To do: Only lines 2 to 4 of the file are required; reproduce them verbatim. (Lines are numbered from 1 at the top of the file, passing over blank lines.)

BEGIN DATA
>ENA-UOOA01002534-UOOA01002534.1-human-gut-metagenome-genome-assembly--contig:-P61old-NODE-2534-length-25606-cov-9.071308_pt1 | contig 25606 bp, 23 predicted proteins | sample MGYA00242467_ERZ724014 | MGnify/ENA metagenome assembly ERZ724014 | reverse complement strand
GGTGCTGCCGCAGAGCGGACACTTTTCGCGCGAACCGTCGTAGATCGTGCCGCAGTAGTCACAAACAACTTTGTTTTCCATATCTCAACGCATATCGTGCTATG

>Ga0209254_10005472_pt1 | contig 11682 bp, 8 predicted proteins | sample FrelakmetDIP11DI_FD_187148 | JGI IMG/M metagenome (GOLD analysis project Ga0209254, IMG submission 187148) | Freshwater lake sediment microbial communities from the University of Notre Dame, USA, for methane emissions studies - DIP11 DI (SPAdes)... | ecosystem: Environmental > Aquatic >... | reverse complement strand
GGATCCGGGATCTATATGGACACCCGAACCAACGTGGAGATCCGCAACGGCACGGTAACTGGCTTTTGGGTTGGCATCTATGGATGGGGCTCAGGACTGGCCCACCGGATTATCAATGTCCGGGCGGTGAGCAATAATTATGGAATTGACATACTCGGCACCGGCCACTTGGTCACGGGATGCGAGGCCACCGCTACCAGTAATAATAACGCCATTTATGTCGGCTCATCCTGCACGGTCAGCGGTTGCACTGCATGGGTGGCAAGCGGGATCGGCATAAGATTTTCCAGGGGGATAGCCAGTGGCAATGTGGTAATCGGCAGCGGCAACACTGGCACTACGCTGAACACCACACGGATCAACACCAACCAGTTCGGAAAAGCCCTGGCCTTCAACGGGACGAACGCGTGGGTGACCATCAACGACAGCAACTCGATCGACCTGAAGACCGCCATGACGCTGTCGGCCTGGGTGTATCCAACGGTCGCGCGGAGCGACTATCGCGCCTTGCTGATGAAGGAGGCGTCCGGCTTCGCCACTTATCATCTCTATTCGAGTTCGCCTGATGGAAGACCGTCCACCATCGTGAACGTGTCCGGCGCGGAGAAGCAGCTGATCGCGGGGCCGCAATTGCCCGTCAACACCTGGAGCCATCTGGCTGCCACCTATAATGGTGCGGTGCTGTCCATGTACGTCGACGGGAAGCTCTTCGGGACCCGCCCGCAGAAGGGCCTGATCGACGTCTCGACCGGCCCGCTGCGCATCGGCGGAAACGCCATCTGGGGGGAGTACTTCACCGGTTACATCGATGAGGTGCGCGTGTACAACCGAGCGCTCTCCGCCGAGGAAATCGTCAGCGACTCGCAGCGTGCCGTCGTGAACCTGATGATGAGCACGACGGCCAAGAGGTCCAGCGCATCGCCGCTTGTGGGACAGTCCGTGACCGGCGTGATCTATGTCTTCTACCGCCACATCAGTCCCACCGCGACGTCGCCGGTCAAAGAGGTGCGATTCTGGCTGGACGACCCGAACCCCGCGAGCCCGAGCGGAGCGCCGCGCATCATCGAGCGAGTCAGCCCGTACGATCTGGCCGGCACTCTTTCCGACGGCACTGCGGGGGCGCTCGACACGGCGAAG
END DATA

GGTGCTGCCGCAGAGCGGACACTTTTCGCGCGAACCGTCGTAGATCGTGCCGCAGTAGTCACAAACAACTTTGTTTTCCATATCTCAACGCATATCGTGCTATG

>Ga0209254_10005472_pt1 | contig 11682 bp, 8 predicted proteins | sample FrelakmetDIP11DI_FD_187148 | JGI IMG/M metagenome (GOLD analysis project Ga0209254, IMG submission 187148) | Freshwater lake sediment microbial communities from the University of Notre Dame, USA, for methane emissions studies - DIP11 DI (SPAdes)... | ecosystem: Environmental > Aquatic >... | reverse complement strand
GGATCCGGGATCTATATGGACACCCGAACCAACGTGGAGATCCGCAACGGCACGGTAACTGGCTTTTGGGTTGGCATCTATGGATGGGGCTCAGGACTGGCCCACCGGATTATCAATGTCCGGGCGGTGAGCAATAATTATGGAATTGACATACTCGGCACCGGCCACTTGGTCACGGGATGCGAGGCCACCGCTACCAGTAATAATAACGCCATTTATGTCGGCTCATCCTGCACGGTCAGCGGTTGCACTGCATGGGTGGCAAGCGGGATCGGCATAAGATTTTCCAGGGGGATAGCCAGTGGCAATGTGGTAATCGGCAGCGGCAACACTGGCACTACGCTGAACACCACACGGATCAACACCAACCAGTTCGGAAAAGCCCTGGCCTTCAACGGGACGAACGCGTGGGTGACCATCAACGACAGCAACTCGATCGACCTGAAGACCGCCATGACGCTGTCGGCCTGGGTGTATCCAACGGTCGCGCGGAGCGACTATCGCGCCTTGCTGATGAAGGAGGCGTCCGGCTTCGCCACTTATCATCTCTATTCGAGTTCGCCTGATGGAAGACCGTCCACCATCGTGAACGTGTCCGGCGCGGAGAAGCAGCTGATCGCGGGGCCGCAATTGCCCGTCAACACCTGGAGCCATCTGGCTGCCACCTATAATGGTGCGGTGCTGTCCATGTACGTCGACGGGAAGCTCTTCGGGACCCGCCCGCAGAAGGGCCTGATCGACGTCTCGACCGGCCCGCTGCGCATCGGCGGAAACGCCATCTGGGGGGAGTACTTCACCGGTTACATCGATGAGGTGCGCGTGTACAACCGAGCGCTCTCCGCCGAGGAAATCGTCAGCGACTCGCAGCGTGCCGTCGTGAACCTGATGATGAGCACGACGGCCAAGAGGTCCAGCGCATCGCCGCTTGTGGGACAGTCCGTGACCGGCGTGATCTATGTCTTCTACCGCCACATCAGTCCCACCGCGACGTCGCCGGTCAAAGAGGTGCGATTCTGGCTGGACGACCCGAACCCCGCGAGCCCGAGCGGAGCGCCGCGCATCATCGAGCGAGTCAGCCCGTACGATCTGGCCGGCACTCTTTCCGACGGCACTGCGGGGGCGCTCGACACGGCGAAG